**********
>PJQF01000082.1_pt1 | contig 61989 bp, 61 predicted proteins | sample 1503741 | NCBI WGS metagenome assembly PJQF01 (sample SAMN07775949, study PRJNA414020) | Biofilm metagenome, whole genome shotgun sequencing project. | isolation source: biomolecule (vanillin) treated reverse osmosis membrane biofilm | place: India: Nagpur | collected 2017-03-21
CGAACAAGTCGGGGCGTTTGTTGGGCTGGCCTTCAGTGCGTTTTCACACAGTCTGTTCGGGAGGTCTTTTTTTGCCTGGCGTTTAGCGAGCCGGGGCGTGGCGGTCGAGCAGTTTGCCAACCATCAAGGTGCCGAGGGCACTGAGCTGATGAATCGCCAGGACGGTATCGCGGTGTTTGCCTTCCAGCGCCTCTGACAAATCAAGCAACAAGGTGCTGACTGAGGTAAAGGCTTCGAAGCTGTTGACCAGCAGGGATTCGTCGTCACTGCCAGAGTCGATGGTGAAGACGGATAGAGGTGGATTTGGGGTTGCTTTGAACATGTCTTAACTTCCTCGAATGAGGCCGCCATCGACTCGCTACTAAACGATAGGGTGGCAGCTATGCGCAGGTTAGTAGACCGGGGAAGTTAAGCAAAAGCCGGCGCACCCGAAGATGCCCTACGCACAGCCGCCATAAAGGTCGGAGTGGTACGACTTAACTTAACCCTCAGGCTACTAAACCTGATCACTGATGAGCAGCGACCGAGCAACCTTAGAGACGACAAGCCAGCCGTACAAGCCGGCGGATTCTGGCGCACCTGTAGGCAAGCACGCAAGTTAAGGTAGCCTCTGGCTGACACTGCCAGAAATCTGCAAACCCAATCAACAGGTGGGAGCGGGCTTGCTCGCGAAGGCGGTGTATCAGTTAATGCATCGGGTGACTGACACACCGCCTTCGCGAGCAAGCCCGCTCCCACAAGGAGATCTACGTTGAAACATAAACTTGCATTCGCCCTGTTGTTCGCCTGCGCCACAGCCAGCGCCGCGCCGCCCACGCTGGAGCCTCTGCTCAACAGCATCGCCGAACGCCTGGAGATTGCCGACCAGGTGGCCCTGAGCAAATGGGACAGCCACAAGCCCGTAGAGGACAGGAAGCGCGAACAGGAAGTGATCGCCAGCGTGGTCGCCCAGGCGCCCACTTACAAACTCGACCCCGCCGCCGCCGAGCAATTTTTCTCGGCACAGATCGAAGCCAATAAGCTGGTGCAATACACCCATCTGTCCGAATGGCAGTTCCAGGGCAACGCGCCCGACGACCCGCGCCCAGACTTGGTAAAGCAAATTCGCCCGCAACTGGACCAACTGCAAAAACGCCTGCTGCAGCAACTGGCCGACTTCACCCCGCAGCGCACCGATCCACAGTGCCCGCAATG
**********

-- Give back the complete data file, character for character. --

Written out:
>PJQF01000082.1_pt1 | contig 61989 bp, 61 predicted proteins | sample 1503741 | NCBI WGS metagenome assembly PJQF01 (sample SAMN07775949, study PRJNA414020) | Biofilm metagenome, whole genome shotgun sequencing project. | isolation source: biomolecule (vanillin) treated reverse osmosis membrane biofilm | place: India: Nagpur | collected 2017-03-21
CGAACAAGTCGGGGCGTTTGTTGGGCTGGCCTTCAGTGCGTTTTCACACAGTCTGTTCGGGAGGTCTTTTTTTGCCTGGCGTTTAGCGAGCCGGGGCGTGGCGGTCGAGCAGTTTGCCAACCATCAAGGTGCCGAGGGCACTGAGCTGATGAATCGCCAGGACGGTATCGCGGTGTTTGCCTTCCAGCGCCTCTGACAAATCAAGCAACAAGGTGCTGACTGAGGTAAAGGCTTCGAAGCTGTTGACCAGCAGGGATTCGTCGTCACTGCCAGAGTCGATGGTGAAGACGGATAGAGGTGGATTTGGGGTTGCTTTGAACATGTCTTAACTTCCTCGAATGAGGCCGCCATCGACTCGCTACTAAACGATAGGGTGGCAGCTATGCGCAGGTTAGTAGACCGGGGAAGTTAAGCAAAAGCCGGCGCACCCGAAGATGCCCTACGCACAGCCGCCATAAAGGTCGGAGTGGTACGACTTAACTTAACCCTCAGGCTACTAAACCTGATCACTGATGAGCAGCGACCGAGCAACCTTAGAGACGACAAGCCAGCCGTACAAGCCGGCGGATTCTGGCGCACCTGTAGGCAAGCACGCAAGTTAAGGTAGCCTCTGGCTGACACTGCCAGAAATCTGCAAACCCAATCAACAGGTGGGAGCGGGCTTGCTCGCGAAGGCGGTGTATCAGTTAATGCATCGGGTGACTGACACACCGCCTTCGCGAGCAAGCCCGCTCCCACAAGGAGATCTACGTTGAAACATAAACTTGCATTCGCCCTGTTGTTCGCCTGCGCCACAGCCAGCGCCGCGCCGCCCACGCTGGAGCCTCTGCTCAACAGCATCGCCGAACGCCTGGAGATTGCCGACCAGGTGGCCCTGAGCAAATGGGACAGCCACAAGCCCGTAGAGGACAGGAAGCGCGAACAGGAAGTGATCGCCAGCGTGGTCGCCCAGGCGCCCACTTACAAACTCGACCCCGCCGCCGCCGAGCAATTTTTCTCGGCACAGATCGAAGCCAATAAGCTGGTGCAATACACCCATCTGTCCGAATGGCAGTTCCAGGGCAACGCGCCCGACGACCCGCGCCCAGACTTGGTAAAGCAAATTCGCCCGCAACTGGACCAACTGCAAAAACGCCTGCTGCAGCAACTGGCCGACTTCACCCCGCAGCGCACCGATCCACAGTGCCCGCAATG